One of the mysteries of the English language finally explained.
A box, typically covered with red leather, used by a Minister of State to hold official documents.
- ‘He may even relish having some time to walk, read poetry, enjoy a glass of Burgundy and relax without the red boxes.’
- ‘On Sunday, I would normally have been going through my red box.’
- ‘‘He cracked open the ministerial red box,’ an aide said.’
- ‘Every day of her life she has had to do the red boxes, the documents, receive ambassadors, go round the world - indeed she probably has more experience than any other head of state.’
- ‘Some politicians must say farewell to their red boxes, while others will discover the joys of a ministerial limousine.’
- ‘They may soon have an extra piece of paper to sign, in addition to those found in their Ministerial red boxes.’
- ‘I can't speak for other ministers, but I arrange my life in such a way that I do my red boxes in the office, using the internet.’
- ‘If the capital is inconvenienced, Ministers must drop their red boxes and sort it out.’
- ‘However he wasn't holding his Ministerial red box and was wearing a hat, which made him look like an ordinary member of the public.’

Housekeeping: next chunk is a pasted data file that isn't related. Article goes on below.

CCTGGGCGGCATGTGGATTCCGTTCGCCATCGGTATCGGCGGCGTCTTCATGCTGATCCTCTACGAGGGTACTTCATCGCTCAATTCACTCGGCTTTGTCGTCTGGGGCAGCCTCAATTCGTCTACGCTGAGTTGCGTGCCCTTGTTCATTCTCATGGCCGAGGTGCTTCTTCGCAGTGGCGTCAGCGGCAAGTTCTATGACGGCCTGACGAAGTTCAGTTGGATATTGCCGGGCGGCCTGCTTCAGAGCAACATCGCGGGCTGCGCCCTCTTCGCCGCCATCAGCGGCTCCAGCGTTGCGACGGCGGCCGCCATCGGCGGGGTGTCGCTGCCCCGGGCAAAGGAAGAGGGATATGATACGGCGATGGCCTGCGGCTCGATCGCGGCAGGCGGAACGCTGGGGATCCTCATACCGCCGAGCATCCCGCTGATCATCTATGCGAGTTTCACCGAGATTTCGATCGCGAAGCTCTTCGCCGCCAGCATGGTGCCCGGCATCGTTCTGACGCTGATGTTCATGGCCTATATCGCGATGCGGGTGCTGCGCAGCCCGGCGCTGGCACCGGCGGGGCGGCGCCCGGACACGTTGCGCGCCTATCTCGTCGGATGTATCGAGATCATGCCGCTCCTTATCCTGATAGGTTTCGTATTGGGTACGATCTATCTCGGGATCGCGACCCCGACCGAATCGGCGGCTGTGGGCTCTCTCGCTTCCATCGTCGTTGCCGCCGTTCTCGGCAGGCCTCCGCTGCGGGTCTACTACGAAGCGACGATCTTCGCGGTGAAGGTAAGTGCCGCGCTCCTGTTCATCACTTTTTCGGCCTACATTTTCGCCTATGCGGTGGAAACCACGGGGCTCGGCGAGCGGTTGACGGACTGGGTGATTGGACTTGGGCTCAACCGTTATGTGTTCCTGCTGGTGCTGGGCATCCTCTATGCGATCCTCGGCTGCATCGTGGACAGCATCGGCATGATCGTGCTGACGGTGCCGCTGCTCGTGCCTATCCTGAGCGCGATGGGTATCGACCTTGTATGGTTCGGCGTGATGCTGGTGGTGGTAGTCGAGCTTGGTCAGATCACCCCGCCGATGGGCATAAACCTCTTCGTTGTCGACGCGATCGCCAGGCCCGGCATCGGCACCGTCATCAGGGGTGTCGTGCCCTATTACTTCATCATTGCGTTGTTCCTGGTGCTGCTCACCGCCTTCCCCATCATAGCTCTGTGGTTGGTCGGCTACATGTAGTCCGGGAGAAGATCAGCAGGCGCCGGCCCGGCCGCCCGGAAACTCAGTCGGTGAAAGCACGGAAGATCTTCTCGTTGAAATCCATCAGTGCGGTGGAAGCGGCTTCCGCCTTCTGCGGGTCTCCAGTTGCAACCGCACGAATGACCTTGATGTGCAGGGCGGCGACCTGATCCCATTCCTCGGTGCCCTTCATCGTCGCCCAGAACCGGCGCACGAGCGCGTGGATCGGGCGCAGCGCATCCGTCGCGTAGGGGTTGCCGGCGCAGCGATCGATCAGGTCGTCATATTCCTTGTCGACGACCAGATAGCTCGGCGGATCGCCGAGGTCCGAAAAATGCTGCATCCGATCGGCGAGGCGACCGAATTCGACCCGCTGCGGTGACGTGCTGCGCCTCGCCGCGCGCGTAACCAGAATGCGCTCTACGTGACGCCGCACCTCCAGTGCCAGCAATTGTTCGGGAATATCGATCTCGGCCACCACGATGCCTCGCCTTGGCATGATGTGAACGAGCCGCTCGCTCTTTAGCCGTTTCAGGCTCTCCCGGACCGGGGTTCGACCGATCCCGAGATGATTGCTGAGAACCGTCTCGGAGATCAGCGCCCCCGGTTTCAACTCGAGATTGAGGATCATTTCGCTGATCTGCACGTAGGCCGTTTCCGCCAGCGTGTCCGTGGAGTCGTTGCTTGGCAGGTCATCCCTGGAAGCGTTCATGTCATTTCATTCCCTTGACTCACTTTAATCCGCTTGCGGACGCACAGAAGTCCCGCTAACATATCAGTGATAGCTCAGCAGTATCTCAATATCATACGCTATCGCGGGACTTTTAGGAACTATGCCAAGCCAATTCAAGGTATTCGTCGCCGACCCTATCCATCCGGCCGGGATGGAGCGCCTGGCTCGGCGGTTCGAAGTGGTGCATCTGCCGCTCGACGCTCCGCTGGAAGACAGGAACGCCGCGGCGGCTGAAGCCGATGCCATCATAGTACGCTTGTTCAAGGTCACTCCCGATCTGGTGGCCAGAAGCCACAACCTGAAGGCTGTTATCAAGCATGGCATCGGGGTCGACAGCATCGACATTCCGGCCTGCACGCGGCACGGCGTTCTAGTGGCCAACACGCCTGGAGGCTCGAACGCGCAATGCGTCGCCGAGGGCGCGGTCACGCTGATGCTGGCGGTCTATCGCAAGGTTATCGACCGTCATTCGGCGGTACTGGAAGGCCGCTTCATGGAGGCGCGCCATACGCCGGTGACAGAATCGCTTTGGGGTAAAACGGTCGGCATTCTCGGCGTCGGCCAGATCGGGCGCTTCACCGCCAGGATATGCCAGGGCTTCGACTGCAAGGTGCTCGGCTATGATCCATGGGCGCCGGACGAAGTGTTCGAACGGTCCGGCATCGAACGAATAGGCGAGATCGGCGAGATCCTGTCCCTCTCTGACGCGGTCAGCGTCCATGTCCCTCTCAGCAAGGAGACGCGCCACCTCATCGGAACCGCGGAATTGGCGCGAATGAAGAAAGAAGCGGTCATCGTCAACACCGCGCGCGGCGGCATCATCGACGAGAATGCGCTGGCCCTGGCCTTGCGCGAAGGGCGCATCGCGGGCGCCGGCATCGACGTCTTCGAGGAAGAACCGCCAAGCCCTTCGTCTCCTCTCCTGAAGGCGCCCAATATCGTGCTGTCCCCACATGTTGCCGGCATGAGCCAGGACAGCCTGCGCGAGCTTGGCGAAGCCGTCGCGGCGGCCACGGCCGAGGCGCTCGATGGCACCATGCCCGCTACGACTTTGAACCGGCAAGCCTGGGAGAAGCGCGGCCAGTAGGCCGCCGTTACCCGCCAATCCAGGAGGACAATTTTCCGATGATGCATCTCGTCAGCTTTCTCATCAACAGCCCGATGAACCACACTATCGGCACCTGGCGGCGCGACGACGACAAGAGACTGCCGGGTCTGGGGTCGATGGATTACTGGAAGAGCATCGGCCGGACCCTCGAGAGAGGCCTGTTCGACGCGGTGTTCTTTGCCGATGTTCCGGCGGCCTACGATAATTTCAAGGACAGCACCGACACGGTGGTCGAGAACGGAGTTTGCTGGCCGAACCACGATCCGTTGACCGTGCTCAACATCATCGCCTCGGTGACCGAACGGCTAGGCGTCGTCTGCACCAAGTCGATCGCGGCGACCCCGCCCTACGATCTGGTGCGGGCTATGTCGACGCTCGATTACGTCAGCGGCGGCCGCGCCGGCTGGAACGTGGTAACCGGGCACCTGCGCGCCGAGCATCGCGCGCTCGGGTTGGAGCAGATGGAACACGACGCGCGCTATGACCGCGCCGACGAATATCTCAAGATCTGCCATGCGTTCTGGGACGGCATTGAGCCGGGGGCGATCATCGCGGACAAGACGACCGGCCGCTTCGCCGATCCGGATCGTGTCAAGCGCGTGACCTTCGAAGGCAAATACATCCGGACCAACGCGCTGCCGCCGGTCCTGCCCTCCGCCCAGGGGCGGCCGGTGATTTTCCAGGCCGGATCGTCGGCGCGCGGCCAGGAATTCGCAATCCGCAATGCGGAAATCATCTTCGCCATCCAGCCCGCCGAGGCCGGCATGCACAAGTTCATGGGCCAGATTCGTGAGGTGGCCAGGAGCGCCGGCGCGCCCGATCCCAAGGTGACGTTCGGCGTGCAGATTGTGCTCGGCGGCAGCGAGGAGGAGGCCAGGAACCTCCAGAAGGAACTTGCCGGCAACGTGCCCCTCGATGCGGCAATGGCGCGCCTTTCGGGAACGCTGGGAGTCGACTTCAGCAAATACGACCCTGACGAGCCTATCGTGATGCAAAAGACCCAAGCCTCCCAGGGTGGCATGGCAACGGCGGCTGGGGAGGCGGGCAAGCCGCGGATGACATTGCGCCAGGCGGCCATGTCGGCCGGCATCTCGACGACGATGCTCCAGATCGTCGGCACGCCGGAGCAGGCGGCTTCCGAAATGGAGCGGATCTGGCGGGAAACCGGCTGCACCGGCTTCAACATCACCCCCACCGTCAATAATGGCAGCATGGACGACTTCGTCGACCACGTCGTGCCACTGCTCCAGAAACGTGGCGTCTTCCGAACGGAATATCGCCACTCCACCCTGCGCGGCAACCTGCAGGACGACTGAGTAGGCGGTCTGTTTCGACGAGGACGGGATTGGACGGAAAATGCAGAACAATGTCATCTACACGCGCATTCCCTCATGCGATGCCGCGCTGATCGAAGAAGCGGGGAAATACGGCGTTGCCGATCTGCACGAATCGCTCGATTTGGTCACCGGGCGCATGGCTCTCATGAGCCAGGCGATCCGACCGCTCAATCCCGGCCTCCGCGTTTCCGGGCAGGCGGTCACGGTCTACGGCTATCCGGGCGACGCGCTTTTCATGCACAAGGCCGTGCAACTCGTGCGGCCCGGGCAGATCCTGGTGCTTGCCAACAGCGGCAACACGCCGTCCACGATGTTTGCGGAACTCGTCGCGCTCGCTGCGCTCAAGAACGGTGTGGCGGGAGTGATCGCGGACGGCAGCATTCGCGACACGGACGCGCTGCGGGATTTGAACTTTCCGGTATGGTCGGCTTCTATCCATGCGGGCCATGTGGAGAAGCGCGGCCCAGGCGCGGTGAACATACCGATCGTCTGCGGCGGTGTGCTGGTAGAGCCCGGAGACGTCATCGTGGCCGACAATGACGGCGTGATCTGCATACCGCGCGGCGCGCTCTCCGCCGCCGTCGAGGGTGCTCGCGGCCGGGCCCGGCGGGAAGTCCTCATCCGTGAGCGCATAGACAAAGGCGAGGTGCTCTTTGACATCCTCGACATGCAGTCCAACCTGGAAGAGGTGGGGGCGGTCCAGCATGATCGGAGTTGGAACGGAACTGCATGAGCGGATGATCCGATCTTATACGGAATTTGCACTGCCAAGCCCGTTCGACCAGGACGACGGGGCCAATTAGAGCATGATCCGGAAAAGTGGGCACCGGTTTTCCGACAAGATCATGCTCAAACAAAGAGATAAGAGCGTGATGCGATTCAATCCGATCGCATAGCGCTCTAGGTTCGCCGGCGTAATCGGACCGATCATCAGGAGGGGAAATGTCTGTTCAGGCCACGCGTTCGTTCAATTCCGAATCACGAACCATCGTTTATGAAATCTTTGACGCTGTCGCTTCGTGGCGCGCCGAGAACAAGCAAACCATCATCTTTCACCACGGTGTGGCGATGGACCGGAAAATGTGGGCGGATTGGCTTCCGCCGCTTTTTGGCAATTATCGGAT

- ‘We clamber aboard army lorries along with the PM's red boxes and his staff.’
- ‘The report says he sent the letter in his red box to his private office.’
- ‘The fact that he put the letter in his red box is significant.’
- ‘Or perhaps he will get a red box, in which case, will be asked to go on the Pro-Euro bus tour?’
- ‘The red box is filled every evening with ministerial homework - letters to sign, briefings to read - and returned every morning with the minister's instructions.’
- ‘When the Prime Minister told one interviewer recently that he did think about a future life without the red boxes, he had his family very much in mind.’
- ‘When new Transport Secretary Stephen Byers opens his ministerial red box, he will have to sort out one hell of a mess.’
- ‘Kelly is admired in Westminster for the way she balances her family life and career, being the only minister who does not take her red boxes home at night.’
- ‘Watched by two beefy minders in the row behind, the prime minister was working diligently on his red boxes, accompanied by Cherie in sparky mode and their daughter, Kathryn.’
- ‘This is the brief his officials will not have slipped into his overstuffed red box this Jubilee weekend - but which would set him off on the right track.’
- ‘Our red boxes tell us what to do and our diaries are full of meetings, mostly pointless ones.’
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